View this email in your browser


 Issue 68, July 2015  

Hello <<First Name>>,  

Welcome to our winter edition filled with wellbeing tips and tricks from our kitchen to yours. In this issue:

  • Are you soy sauce savvy?
  • Learn the secrets of the Asian diet for health and longevity at our NEW cookshop
  • What's so amazing about kale?
  • Meet celeriac, the nobby old-world vegetable making a come back
  • Is non-stick cookware harmful for your health?
  • Best ways to keep your avocado fresh

Do You Know Your Soy Sauces?

Soy sauce is one of those condiments that can be found in many Australian households. It is regularly used for dipping sauces, marinades, in stir-fries or fried rice dishes. But did you know there are actually many varieties of soy sauce to choose from? There are naturally brewed and commercially made; light and dark; Chinese and Japanese; regular and salt reduced. So which soy sauce should you buy?

Naturally brewed or commercial?

Natural soy sauce is made from a combination of soybeans, sea salt, water and possibly wheat. The mixture is allowed to ferment in cedar vats for between six months and two years. Being a fermented food, soy sauce was traditionally made using a slow, long process. Commercial soy sauces, on the otherhand, are now mass produced with the aid of various chemicals and only allowed to ferment for up to 6 weeks. Unless your bottle of soy sauce states it is ‘naturally brewed’, you can assume it has been chemically processed. The lower price tag will also give you a clue!

Chinese or Japanese?

If you venture into the international section of your supermarket, you will most likely come across a Japanese-style soy sauce. The Japanese varieties tend to be thinner and clearer than the Chinese soy sauces. While traditional Chinese soy sauces were made with 100 % soy, when the brewing method made its way to Japan the recipe was modified to use an even ratio of soybeans and wheat. This resulted in a sweeter, less harsh flavour, which is why the Japanese varieties are commonly used for dipping rather than just as a cooking ingredient. They are known as shoyu – an all-purpose natural soy sauce – and tamari, which is usually wheat free.

Chinese soy sauces are available in a light or dark variety, which mainly refers to their colour intensity. The dark sauces are also generally thicker and often used in combination with the light variety to achieve a deeper colour in cooking. Chinese dark soy sauces also tend to have a higher sodium content!

What about the sodium?

One of the most important considerations you may make when choosing a soy sauce is the sodium content – the part of salt which has been found to be harmful for health. But don’t be fooled by ‘reduced salt’ and ‘50 % lower sodium’ claims on labels. All soy sauces contain a large amount of hidden sodium, even the salt reduced varieties!

So how much sodium are you getting from your soy sauce? You will need to check the label, as brands vary. Here are a few examples to get you thinking. To put this into perspective, one teaspoon of salt provides 2000 mg of sodium – this is more than what is recommended for the entire day, from all foods, for people who already have high blood pressure and are on medication!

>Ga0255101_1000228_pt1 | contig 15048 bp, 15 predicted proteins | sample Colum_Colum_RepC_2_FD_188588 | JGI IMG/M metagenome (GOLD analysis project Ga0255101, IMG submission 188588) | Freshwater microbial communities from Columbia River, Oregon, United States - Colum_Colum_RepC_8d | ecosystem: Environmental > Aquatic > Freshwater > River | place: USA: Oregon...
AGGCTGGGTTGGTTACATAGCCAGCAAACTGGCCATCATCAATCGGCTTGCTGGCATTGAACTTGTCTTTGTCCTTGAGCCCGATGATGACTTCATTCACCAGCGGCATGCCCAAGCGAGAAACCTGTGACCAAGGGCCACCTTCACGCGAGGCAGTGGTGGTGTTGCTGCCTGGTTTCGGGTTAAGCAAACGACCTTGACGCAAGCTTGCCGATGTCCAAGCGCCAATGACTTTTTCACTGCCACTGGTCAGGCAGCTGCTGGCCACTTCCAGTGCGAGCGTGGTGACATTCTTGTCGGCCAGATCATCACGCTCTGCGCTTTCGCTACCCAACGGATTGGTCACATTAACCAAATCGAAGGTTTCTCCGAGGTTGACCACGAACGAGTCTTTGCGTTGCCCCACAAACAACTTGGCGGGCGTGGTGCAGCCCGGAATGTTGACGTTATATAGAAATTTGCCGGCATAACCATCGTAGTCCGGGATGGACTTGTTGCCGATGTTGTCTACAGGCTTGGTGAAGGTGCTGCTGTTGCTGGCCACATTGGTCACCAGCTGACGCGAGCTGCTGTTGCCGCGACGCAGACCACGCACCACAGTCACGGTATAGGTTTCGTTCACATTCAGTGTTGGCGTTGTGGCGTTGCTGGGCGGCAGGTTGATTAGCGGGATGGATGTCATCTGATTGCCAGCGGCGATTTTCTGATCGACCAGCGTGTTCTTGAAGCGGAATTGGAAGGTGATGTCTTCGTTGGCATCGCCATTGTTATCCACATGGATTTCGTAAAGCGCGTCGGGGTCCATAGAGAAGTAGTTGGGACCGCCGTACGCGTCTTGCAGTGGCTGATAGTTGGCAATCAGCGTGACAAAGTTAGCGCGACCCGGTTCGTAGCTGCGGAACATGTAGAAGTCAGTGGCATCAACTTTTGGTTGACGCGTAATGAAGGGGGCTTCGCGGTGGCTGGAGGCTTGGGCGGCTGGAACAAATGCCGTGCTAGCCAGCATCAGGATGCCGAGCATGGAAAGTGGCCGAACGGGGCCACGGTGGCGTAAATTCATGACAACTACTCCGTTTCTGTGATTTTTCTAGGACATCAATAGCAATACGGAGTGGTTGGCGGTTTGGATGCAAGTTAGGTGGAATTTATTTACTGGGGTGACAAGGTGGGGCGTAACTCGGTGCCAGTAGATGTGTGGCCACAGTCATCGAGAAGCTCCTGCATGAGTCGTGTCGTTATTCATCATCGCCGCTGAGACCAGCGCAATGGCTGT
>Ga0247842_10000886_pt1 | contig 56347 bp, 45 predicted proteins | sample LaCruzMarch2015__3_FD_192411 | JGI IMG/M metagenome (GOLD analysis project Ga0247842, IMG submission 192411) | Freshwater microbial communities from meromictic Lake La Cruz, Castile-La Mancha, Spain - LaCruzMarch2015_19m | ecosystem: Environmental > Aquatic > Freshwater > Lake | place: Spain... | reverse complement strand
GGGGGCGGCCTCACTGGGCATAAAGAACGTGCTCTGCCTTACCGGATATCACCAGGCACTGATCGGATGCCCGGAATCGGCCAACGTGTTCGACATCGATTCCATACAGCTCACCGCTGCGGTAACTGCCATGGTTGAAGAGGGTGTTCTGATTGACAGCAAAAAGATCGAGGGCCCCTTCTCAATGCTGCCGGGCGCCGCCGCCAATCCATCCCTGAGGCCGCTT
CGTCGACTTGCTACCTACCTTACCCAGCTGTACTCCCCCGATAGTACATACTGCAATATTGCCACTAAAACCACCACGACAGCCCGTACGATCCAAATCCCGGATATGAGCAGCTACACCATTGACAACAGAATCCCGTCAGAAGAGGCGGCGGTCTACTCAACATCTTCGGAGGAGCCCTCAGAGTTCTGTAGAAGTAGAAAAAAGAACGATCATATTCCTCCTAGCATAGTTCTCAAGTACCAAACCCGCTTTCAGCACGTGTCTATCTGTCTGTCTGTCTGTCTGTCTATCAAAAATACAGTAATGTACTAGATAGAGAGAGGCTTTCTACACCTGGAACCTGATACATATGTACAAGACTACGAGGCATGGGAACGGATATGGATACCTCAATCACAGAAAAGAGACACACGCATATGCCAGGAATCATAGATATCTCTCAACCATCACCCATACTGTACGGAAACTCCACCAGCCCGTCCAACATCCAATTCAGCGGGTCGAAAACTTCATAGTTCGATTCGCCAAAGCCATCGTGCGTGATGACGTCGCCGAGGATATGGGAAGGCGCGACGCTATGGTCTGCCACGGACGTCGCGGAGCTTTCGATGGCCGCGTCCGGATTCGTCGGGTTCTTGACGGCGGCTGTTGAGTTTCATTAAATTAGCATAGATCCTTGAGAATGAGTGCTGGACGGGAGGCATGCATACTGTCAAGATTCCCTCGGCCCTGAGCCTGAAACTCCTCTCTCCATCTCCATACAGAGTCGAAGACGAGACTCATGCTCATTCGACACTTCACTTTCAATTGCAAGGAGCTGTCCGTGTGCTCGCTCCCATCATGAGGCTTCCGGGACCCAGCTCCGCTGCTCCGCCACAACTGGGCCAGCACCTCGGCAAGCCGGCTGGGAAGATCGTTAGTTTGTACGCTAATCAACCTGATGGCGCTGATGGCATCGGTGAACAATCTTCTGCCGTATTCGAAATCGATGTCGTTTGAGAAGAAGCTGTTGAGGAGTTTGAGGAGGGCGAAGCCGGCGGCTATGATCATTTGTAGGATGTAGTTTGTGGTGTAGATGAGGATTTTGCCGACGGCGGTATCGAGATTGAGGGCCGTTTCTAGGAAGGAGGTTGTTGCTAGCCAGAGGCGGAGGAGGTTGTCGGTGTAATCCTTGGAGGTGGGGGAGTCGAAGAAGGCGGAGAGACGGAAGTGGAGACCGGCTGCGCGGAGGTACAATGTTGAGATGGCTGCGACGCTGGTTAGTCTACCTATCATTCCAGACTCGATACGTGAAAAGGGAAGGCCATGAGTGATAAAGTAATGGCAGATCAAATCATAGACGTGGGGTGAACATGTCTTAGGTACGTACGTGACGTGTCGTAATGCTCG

In 2 tablespoons of soy sauce…You get this many mg of sodium
Pearl River Bridge dark soy sauce 3468 mg
Pearl River Bridge light soy sauce 2320 mg
Tamari 2120 mg
Kikkoman reduced salt soy sauce 1424mg

The salt and disease connection

Too much sodium in your diet can pave the way for more than 20 conditions and diseases! It’s not just harmful for those diagnosed with high blood pressure; it even starts to wreak havoc in healthy people. There is now data to suggest that within just 30 minutes of consuming a high-salt meal (i.e. soup), the flexibility of blood vessels of healthy people is reduced by about 50%. This returns to normal after a few hours. But assaulting your blood vessels in this way, repeatedly throughout the day, will take its toll on their overall health and functioning. Think sausages for breakfast, Caesar salad for lunch and a bag of potato crisps in the afternoon – and you have a recipe for blood vessel injury all day long.

While blood pressure rises with age faster in some people, it still rises in everyone, especially as you consume more salt. If you already have hypertension (high blood pressure), you should be extra cautious with your salt intake. But even if your blood pressure is currently normal, it’s a good idea to start taking some preventative action now to prevent long-term health problems.

Think it won’t affect you? The longest running study in the world called the Framingham Heart Study found that if you haven’t already developed hypertension by the time you are 50, you still have a 90 % chance of getting it by the time you are old if you eat a Western diet where salt hides in many processed foods!

How much salt is too much? – Healthy people should consume no more than 6 g of salt each day (this is equal to 2300 mg sodium) and those with high blood pressure should not exceed 4 g (that’s a maximum of 1600 mg sodium), according to the National Health and Medical Research Council in Australia.

The bottom line............

All soy sauces contain very high amounts of sodium, so whichever you choose, use them sparingly (measure them out!) and dilute with water to extend their volume. If you already have high blood pressure, or need to skip salt for other medical conditions, avoiding soy sauce is the best recipe. Sadly, there is no commercially available low-sodium alternative.


“Looking after my health today gives me a better hope for tomorrow”.Anne Wilson Schaef.

What’s Cooking? – Secrets of the Traditional Asian Diet for Health and Longevity